Complex Clinical Issues (SA Harrison and NS Reau, Section Editors)

Current Hepatitis Reports

, Volume 12, Issue 1, pp 66-77

First online:

Management of Recalcitrant Autoimmune Hepatitis

  • Albert J. CzajaAffiliated withDivision of Gastroenterology and Hepatology, Mayo Clinic College of MedicineEmeritus of Medicine, Mayo Clinic College of Medicine Email author 

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Recalcitrant autoimmune hepatitis occurs in 7 % of patients treated with conventional corticosteroid regimens. High dose prednisone alone or a lower dose combined with azathioprine is the first line treatment. Doses are reduced after each month of improvement until clinical stability is achieved. Laboratory tests improve in 75 %, but histological resolution eventuates in only 20 %. Second line therapy with calcineurin inhibitors can be instituted for non-response or treatment intolerance, and mycophenolate mofetil is another option. Composite experiences indicate that 93-98 % of patients treated with cyclosporine or tacrolimus improve, whereas mycophenolate mofetil is effective in only 10 % with recalcitrant disease. Rituximab, rapamycin, non-mitogenic monoclonal antibodies to CD3, abatacept, and mesenchymal stem cell transplantation are plausible but untested rescue treatments. Problematic patients can be identified early by clinical phenotype, mathematical models, antibodies to soluble liver antigen, and rapidity of response to conventional corticosteroid treatment. Salvage therapies must not delay or supersede liver transplantation.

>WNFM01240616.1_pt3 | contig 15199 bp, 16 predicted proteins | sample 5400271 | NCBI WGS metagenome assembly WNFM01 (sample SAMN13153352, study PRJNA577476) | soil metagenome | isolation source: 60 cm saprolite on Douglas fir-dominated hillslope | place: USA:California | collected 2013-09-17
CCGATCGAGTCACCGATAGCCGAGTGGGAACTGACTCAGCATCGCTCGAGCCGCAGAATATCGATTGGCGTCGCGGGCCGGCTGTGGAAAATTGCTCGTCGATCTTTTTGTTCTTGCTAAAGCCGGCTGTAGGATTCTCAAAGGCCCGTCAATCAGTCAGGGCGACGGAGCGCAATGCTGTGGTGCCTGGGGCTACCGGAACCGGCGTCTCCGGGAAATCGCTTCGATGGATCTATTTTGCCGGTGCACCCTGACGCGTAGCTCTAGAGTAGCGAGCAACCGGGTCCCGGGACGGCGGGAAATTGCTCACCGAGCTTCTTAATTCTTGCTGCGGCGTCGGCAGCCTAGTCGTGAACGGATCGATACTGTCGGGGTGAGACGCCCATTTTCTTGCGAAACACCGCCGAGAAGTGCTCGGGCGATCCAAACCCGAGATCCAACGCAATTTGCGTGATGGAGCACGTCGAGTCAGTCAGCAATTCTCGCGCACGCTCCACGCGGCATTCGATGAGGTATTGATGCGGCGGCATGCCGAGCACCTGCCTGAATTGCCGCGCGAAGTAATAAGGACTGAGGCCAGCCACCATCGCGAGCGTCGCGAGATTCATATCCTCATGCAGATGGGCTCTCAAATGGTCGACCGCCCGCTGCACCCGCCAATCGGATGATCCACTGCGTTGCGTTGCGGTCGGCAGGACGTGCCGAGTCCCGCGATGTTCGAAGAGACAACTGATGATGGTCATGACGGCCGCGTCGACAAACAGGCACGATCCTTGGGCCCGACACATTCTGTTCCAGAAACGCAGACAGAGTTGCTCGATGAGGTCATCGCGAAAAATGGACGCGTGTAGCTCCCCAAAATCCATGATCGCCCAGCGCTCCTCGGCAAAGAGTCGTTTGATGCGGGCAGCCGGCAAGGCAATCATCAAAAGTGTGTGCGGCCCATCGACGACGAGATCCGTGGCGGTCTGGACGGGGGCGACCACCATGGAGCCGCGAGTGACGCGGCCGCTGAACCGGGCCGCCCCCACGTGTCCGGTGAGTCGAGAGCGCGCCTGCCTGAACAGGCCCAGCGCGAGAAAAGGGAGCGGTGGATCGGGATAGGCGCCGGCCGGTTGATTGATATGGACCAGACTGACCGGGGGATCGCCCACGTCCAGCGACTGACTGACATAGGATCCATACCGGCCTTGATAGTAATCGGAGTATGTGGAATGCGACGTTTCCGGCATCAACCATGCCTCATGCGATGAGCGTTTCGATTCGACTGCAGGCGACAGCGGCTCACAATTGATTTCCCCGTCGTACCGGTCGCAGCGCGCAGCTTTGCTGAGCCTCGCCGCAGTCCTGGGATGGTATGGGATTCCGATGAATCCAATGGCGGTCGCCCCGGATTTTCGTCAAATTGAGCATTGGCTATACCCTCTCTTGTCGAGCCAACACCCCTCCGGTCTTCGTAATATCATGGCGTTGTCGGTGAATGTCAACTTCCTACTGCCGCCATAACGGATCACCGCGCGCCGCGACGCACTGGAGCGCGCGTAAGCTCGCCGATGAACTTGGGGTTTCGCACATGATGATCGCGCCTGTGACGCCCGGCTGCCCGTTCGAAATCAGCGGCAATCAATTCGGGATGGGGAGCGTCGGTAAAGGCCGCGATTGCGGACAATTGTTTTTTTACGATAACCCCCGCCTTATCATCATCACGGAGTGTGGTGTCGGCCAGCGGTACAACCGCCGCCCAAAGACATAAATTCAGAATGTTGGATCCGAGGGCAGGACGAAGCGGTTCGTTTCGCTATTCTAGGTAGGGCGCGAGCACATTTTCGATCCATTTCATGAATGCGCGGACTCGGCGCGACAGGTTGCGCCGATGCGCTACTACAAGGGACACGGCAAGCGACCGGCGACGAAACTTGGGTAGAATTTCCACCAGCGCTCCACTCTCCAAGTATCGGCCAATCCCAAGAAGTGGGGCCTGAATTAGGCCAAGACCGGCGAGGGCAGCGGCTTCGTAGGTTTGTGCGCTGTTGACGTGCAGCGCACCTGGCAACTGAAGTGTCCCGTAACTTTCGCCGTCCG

Autoimmune hepatitis Refractory Prognostic indices Management Corticosteroids Calcineurin inhibitors Mycophenolate mofetil Molecular interventions Transplantation